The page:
Recipe by Alexandra Zeitz
Grilled Sweet Potato Muffins
1 ½ cups of all-purpose flour
½ cup of cake flour
2 tablespoons of baking powder
½ cup of sugar
1 large whole egg
¼ cup oil
1 cup of milk
1½ cups of sweet potato purée (see below)
To make the puree, add 1½ cups of peeled, large-diced sweet potato to a small pot. Cover with water and boil until fork-tender. Drain and add to blender, then blend on high until smooth. Place sweet potato purée in a small bowl and allow it to cool before adding it to the muffin batter.
Preheat oven to 325° F. Grease and line muffin tins.
In a bowl, mix dry ingredients together.
In a separate bowl, mix wet ingredients together. Be sure that the potato purée has completely cooled before adding it to wet ingredients.
Gradually mix the wet ingredients into the dry ingredients until evenly moist.
Pour the batter into greased and lined muffin tins, filling ¾ of the way.
Bake muffins in a 325° F oven until golden brown and a toothpick comes out clean from the center. Remove from oven and let cool.
While the muffins are cooling, heat a grill pan over medium-high heat. Add about a teaspoon of butter or neutral oil, or spray pan with cooking spray.
Cut the muffins in half and brown them on the grill, cut side down. Serve and enjoy.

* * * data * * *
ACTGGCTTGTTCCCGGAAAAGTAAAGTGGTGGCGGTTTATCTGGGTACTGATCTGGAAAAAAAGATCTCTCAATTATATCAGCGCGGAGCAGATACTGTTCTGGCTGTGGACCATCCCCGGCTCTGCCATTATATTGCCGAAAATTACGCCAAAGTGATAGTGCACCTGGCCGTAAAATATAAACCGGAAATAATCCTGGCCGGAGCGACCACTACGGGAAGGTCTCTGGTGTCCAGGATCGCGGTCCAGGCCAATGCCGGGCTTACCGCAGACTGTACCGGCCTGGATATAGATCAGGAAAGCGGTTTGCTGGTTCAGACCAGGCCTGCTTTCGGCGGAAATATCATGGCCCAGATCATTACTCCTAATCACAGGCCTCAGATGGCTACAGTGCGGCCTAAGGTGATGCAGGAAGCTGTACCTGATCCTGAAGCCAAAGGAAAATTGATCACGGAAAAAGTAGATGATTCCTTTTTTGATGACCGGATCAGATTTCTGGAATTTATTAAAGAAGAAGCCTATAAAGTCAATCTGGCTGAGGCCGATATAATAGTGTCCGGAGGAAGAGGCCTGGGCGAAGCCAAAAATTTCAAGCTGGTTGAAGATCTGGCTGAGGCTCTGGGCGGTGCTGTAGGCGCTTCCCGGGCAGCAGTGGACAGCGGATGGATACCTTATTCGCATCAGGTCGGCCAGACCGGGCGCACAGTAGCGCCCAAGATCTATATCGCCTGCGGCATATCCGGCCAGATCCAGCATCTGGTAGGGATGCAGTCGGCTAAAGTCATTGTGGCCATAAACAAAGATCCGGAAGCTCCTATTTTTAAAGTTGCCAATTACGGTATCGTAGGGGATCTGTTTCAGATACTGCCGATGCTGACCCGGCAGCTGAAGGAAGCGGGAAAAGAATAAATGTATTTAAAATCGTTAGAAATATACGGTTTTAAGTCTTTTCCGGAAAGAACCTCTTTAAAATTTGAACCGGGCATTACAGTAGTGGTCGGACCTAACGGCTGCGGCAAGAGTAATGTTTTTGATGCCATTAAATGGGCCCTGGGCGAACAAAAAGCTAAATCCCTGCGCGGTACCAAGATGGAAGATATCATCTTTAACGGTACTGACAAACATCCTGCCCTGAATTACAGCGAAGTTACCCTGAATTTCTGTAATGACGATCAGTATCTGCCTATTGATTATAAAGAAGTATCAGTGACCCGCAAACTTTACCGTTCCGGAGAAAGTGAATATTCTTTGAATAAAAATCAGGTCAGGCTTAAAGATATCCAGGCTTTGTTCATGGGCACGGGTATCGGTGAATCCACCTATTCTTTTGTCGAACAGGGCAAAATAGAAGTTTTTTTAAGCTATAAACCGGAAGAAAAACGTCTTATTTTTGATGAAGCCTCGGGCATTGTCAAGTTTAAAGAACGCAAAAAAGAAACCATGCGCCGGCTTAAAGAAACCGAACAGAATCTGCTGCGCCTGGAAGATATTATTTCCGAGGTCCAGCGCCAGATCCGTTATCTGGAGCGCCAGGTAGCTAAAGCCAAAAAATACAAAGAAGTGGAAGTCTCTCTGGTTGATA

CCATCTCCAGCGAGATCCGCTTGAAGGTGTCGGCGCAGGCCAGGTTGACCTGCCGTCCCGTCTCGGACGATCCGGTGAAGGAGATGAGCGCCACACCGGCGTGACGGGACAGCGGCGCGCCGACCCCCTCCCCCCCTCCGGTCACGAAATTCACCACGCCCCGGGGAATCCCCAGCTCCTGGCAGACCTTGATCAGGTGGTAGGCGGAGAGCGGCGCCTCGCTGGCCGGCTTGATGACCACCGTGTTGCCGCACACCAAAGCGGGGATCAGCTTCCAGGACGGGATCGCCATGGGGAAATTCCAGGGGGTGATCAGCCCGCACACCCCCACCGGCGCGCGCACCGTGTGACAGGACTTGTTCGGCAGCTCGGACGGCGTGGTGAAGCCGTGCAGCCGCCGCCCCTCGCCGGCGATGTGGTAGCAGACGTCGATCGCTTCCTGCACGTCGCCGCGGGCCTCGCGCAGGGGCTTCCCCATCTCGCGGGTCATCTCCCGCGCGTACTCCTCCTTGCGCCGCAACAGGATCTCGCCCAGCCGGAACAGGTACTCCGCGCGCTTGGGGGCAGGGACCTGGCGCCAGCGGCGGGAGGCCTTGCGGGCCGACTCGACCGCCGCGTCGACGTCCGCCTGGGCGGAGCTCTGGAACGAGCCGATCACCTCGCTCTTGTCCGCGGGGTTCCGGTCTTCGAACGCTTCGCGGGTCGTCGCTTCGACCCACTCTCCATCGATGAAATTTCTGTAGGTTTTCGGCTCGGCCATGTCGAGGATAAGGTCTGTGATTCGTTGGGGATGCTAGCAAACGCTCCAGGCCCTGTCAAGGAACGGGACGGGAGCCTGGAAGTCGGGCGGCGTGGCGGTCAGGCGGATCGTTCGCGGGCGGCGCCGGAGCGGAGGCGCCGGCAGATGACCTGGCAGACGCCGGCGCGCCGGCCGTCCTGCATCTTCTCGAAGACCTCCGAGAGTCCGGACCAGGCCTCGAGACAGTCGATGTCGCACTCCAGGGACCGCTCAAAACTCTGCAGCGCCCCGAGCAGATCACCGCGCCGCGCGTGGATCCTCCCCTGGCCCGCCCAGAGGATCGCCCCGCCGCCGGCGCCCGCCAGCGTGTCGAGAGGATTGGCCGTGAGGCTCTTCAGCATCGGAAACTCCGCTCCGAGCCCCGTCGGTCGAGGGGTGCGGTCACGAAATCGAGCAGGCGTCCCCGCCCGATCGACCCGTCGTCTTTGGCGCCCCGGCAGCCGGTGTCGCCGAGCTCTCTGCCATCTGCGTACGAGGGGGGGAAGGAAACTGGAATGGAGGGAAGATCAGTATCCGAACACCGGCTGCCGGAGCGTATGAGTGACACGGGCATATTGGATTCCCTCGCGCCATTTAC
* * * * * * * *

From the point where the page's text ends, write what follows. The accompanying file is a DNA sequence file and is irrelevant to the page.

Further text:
Recipe by Jessica Lawyer
Sweet Potato Strata
2 sweet potatoes, cut into ½-inch slices
1 tablespoon olive oil
2 slices cooked bacon, crumbled
½ cup grated sharp cheddar cheese
12 picked jalepeño slices
1 cup half-and-half
Salt and pepper to taste
Preheat oven to 350°F.
Lay sliced sweet potatoes on a cookie sheet, season with salt and pepper, and drizzle with olive oil. Roast until tender, about 15 minutes.
In a small loaf pan, layer potatoes, bacon, cheese, and jalepeños, lasagna-style.
In a small bowl, beat half-and-half and eggs together and season with salt and pepper.
Pour eggs over sweet potato layers until the liquid reaches about one inch below the top of the loaf pan.
Bake, covered, for about 30 minutes, until half-and-half mixture is mostly cooked. Uncover and continue baking until golden brown, about 10 additional minutes.
Recipe by Jonathan Deutsch
Photos by Rachel Wisniewski